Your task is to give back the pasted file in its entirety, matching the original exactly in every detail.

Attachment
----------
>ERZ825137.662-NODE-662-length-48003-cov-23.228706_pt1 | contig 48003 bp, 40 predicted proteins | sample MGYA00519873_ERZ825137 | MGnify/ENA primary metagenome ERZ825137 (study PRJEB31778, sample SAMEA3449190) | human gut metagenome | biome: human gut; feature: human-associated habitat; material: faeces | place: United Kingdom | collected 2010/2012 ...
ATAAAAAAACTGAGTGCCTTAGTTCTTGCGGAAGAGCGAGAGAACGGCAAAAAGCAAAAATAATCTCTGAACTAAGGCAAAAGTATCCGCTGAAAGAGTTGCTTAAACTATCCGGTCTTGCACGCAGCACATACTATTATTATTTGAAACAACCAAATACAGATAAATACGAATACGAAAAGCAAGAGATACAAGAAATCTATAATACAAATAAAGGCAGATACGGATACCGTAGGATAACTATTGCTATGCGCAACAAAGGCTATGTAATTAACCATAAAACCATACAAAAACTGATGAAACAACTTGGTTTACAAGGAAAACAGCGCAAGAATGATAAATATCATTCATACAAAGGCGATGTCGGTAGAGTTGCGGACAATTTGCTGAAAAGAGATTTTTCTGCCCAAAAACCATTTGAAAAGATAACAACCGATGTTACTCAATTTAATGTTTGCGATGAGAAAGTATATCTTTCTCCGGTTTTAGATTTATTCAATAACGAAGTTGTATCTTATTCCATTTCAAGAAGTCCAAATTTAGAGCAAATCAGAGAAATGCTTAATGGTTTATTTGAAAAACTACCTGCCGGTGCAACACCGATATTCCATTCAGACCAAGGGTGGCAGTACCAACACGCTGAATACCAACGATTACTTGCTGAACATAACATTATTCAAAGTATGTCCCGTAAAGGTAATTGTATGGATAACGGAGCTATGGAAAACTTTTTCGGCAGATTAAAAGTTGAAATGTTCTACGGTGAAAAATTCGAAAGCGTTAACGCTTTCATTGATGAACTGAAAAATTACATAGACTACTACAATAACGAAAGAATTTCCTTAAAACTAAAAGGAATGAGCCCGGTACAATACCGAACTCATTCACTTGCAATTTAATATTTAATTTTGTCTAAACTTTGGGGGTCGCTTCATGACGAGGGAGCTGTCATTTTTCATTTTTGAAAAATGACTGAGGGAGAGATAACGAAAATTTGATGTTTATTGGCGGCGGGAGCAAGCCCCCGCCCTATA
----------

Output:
>ERZ825137.662-NODE-662-length-48003-cov-23.228706_pt1 | contig 48003 bp, 40 predicted proteins | sample MGYA00519873_ERZ825137 | MGnify/ENA primary metagenome ERZ825137 (study PRJEB31778, sample SAMEA3449190) | human gut metagenome | biome: human gut; feature: human-associated habitat; material: faeces | place: United Kingdom | collected 2010/2012 ...
ATAAAAAAACTGAGTGCCTTAGTTCTTGCGGAAGAGCGAGAGAACGGCAAAAAGCAAAAATAATCTCTGAACTAAGGCAAAAGTATCCGCTGAAAGAGTTGCTTAAACTATCCGGTCTTGCACGCAGCACATACTATTATTATTTGAAACAACCAAATACAGATAAATACGAATACGAAAAGCAAGAGATACAAGAAATCTATAATACAAATAAAGGCAGATACGGATACCGTAGGATAACTATTGCTATGCGCAACAAAGGCTATGTAATTAACCATAAAACCATACAAAAACTGATGAAACAACTTGGTTTACAAGGAAAACAGCGCAAGAATGATAAATATCATTCATACAAAGGCGATGTCGGTAGAGTTGCGGACAATTTGCTGAAAAGAGATTTTTCTGCCCAAAAACCATTTGAAAAGATAACAACCGATGTTACTCAATTTAATGTTTGCGATGAGAAAGTATATCTTTCTCCGGTTTTAGATTTATTCAATAACGAAGTTGTATCTTATTCCATTTCAAGAAGTCCAAATTTAGAGCAAATCAGAGAAATGCTTAATGGTTTATTTGAAAAACTACCTGCCGGTGCAACACCGATATTCCATTCAGACCAAGGGTGGCAGTACCAACACGCTGAATACCAACGATTACTTGCTGAACATAACATTATTCAAAGTATGTCCCGTAAAGGTAATTGTATGGATAACGGAGCTATGGAAAACTTTTTCGGCAGATTAAAAGTTGAAATGTTCTACGGTGAAAAATTCGAAAGCGTTAACGCTTTCATTGATGAACTGAAAAATTACATAGACTACTACAATAACGAAAGAATTTCCTTAAAACTAAAAGGAATGAGCCCGGTACAATACCGAACTCATTCACTTGCAATTTAATATTTAATTTTGTCTAAACTTTGGGGGTCGCTTCATGACGAGGGAGCTGTCATTTTTCATTTTTGAAAAATGACTGAGGGAGAGATAACGAAAATTTGATGTTTATTGGCGGCGGGAGCAAGCCCCCGCCCTATA